Beau Nash, born in 1674 in Swansea in Wales. He served as an army officer and was then called to the bar but made little of either career. In 1704 he became Master of Ceremonies at the rising spa town of Bath, and he retained that position until his death in 1762. He is buried in an unmarked pauper's grave.
He was a "man who for more than fifty years presided over the pleasures of a polite kingdom." The pains he took in pursuing pleasure, and the solemnity he assumed in adjusting trifles, may one day claim the smile of posterity. He was the first who diffused a desire of society and an easiness of address among a whole people, who were formerly censured by foreigners for a reservedness of behaviour, and an awkward timidity in their first approaches. He first taught a familiar intercourse among strangers at Bath and Tunbridge Wells, which still subsists among them. The ease and open access first acquired there, our gentry brought back to the Metropolis, and thus the whole kingdom by degrees became more refined by lessons originally derived from him. Nash was an adventurer, whose manners, dress, and (not least) his assurance, gave him a vast influence over the society that resorted to the fashionable watering-places. His equipage was sumptuous, and he usually travelled to Tunbridge Wells in a post chariot and six greys, with outriders, footmen, French horns, and every other appendage of expensive parade. In order to support his extravagances, Nash had recourse to gaming. Where the wealthy and the idle assemble, there the sharper and the flatterer will certainly be found. As is still the case at Monaco, so during the last century at Tunbridge Wells, gambling was one of the chief attractions.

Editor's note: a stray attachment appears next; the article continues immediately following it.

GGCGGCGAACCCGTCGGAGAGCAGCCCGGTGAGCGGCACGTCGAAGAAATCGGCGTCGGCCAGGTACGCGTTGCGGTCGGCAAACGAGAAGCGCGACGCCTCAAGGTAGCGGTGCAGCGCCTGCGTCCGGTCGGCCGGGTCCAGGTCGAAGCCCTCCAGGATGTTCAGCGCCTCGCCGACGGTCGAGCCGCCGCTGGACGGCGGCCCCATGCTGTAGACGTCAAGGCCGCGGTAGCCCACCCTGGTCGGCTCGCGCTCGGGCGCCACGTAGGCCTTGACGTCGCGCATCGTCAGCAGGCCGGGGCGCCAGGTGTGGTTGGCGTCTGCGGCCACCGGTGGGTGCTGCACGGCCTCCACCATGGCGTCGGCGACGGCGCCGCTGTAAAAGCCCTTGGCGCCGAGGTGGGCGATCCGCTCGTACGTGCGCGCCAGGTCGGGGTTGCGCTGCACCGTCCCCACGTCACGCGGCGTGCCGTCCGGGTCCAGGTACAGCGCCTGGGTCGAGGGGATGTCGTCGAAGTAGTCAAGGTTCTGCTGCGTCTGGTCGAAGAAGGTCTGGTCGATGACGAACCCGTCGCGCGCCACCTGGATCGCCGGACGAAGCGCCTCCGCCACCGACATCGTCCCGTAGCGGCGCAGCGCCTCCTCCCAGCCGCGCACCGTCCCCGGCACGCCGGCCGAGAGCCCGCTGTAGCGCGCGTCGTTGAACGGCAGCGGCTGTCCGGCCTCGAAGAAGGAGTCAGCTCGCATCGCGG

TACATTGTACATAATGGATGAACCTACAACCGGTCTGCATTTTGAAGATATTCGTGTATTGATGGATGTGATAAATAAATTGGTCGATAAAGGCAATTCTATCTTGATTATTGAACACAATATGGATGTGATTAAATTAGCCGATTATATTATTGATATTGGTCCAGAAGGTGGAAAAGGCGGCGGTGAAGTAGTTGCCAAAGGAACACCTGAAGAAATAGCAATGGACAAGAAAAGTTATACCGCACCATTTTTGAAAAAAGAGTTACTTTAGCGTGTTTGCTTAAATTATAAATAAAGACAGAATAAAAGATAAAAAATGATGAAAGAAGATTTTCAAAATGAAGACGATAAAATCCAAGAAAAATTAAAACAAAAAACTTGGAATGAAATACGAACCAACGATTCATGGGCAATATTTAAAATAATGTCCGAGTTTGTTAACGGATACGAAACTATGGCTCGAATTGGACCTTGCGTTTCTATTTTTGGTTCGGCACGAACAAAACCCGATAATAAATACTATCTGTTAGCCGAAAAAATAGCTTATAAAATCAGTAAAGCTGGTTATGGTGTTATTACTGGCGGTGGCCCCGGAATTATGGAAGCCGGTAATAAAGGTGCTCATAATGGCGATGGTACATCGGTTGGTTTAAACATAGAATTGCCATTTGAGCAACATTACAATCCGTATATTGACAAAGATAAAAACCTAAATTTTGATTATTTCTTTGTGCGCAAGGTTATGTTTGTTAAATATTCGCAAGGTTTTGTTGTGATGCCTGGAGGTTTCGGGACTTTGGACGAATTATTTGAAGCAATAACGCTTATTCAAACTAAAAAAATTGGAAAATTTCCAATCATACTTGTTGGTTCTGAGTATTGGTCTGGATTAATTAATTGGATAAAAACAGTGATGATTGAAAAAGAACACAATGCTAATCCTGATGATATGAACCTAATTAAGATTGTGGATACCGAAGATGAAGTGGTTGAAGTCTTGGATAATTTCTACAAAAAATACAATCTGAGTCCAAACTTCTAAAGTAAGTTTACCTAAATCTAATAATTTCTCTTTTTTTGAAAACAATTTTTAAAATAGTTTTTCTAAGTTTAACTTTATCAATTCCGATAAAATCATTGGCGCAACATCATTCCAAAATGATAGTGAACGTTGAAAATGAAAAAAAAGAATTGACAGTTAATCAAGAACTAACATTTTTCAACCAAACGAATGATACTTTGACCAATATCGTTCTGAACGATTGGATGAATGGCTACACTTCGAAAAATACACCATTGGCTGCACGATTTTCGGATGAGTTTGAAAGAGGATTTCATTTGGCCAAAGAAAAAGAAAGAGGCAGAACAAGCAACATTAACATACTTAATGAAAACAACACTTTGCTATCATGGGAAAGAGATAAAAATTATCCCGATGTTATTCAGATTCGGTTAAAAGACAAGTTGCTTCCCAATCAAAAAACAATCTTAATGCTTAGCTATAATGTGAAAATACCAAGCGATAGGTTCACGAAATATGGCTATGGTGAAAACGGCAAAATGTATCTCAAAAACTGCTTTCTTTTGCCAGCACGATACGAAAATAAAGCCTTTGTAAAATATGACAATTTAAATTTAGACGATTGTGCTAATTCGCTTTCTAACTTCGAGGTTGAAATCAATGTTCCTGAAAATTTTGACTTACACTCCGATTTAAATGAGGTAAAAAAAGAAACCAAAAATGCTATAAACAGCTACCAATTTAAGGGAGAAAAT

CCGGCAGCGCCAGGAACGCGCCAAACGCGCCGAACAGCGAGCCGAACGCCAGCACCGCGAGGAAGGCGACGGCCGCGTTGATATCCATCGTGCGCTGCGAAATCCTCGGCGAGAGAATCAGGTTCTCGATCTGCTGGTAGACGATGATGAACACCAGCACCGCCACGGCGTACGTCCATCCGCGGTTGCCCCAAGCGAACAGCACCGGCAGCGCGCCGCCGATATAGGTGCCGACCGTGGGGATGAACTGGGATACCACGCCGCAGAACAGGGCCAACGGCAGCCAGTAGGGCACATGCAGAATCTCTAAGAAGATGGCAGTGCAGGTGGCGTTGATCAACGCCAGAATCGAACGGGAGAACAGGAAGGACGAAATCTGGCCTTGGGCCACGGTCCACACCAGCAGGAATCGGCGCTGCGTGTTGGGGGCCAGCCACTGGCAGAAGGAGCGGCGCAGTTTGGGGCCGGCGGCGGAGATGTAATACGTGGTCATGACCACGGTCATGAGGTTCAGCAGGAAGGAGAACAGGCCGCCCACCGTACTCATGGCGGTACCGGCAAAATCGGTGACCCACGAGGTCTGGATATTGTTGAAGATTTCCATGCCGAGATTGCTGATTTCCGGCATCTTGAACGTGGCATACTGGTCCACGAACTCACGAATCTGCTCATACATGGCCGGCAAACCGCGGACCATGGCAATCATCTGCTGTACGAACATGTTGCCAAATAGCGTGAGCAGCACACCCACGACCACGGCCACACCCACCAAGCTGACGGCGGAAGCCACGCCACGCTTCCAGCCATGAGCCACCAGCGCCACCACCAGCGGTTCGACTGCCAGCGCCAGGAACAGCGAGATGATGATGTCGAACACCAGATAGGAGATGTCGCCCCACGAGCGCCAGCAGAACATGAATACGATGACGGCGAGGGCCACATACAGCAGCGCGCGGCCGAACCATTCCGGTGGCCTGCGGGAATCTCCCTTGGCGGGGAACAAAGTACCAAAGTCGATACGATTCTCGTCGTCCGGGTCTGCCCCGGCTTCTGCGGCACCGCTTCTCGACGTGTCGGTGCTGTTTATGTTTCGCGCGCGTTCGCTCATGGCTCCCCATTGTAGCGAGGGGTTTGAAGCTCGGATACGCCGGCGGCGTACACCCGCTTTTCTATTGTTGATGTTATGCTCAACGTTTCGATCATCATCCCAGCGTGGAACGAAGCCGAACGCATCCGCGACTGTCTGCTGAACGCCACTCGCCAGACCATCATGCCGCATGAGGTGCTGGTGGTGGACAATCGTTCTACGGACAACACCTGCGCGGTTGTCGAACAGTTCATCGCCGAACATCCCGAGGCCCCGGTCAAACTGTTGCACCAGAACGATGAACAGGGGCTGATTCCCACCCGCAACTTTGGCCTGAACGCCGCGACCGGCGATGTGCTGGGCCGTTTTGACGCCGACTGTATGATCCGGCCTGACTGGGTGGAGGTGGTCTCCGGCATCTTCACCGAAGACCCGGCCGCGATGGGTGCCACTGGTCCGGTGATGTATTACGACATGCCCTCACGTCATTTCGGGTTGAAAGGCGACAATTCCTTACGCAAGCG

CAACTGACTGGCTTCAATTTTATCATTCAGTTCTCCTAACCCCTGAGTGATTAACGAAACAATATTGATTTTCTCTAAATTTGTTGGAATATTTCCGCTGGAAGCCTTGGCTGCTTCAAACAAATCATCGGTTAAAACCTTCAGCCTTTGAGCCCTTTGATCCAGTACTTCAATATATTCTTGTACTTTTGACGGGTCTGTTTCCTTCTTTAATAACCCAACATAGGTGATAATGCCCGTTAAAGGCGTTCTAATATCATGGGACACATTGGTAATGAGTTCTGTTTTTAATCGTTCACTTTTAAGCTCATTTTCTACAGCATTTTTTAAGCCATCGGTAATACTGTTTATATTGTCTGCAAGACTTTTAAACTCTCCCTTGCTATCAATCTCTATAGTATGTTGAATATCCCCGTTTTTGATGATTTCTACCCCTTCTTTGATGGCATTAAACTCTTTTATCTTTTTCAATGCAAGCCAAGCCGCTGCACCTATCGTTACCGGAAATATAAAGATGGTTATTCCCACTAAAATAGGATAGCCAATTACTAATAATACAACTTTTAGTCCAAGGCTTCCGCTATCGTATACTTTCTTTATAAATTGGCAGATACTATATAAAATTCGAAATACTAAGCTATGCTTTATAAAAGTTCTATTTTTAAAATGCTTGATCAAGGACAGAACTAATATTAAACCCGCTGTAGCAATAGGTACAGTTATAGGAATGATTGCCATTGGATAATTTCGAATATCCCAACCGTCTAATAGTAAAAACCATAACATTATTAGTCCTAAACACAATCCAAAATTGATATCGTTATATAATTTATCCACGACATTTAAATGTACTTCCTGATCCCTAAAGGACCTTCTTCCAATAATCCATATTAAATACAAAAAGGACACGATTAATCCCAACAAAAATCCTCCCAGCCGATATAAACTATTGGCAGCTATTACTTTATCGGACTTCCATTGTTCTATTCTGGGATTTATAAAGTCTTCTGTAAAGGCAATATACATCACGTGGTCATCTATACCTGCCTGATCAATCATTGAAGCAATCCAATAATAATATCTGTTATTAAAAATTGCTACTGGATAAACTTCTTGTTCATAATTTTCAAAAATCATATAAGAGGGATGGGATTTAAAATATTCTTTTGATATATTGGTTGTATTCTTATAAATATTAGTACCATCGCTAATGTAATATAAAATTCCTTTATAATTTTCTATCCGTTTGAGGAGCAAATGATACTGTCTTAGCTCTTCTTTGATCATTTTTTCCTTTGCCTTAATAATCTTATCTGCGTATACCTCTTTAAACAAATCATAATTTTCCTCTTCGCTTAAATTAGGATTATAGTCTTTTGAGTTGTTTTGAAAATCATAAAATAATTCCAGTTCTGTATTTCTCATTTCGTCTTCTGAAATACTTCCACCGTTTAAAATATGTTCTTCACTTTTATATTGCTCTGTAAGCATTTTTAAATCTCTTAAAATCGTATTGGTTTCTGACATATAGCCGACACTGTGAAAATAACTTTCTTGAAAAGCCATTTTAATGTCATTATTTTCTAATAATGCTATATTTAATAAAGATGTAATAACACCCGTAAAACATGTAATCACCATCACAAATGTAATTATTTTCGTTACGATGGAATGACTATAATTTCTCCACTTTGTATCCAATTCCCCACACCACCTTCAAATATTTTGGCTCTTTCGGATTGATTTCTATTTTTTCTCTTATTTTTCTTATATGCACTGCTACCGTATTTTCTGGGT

Nash became, about the year 1735, the first "King" or Arbiter Elegantiarum of Tunbridge Wells, an office which he had long sustained in the famous city and watering-place of Bath. The chief decree enforced by this despot of the beau monde, was that every visitor should live in public. The lodging houses were merely places of accommodation for eating and sleeping. The whole of the intermediate time of their temporary inhabitants was spent on the Walks, in the Assembly Rooms, in pleasurable excursions, or at chapel. Thus every hour of the day had its allotted occupation; the whole was regularly digested into system; and from the nobleman of the first rank to the meanest visitor, all were compelled to obey, and to yield to the established customs. Nash did indeed owe to the air of Tunbridge Wells his own recovery to health, but under his regime it was considered chiefly as a place of amusement, gaiety and society. Partly by the use of reason and sarcasm, and partly by assumption and impudence, Nash removed many of the obstacles to social enjoyment. He banished riding-boots and swords, he discouraged private gaming parties, he insisted upon early hours, and repressed flagrant immorality and vice. It should also be said, to his credit, that he was capable of generous and of charitable actions.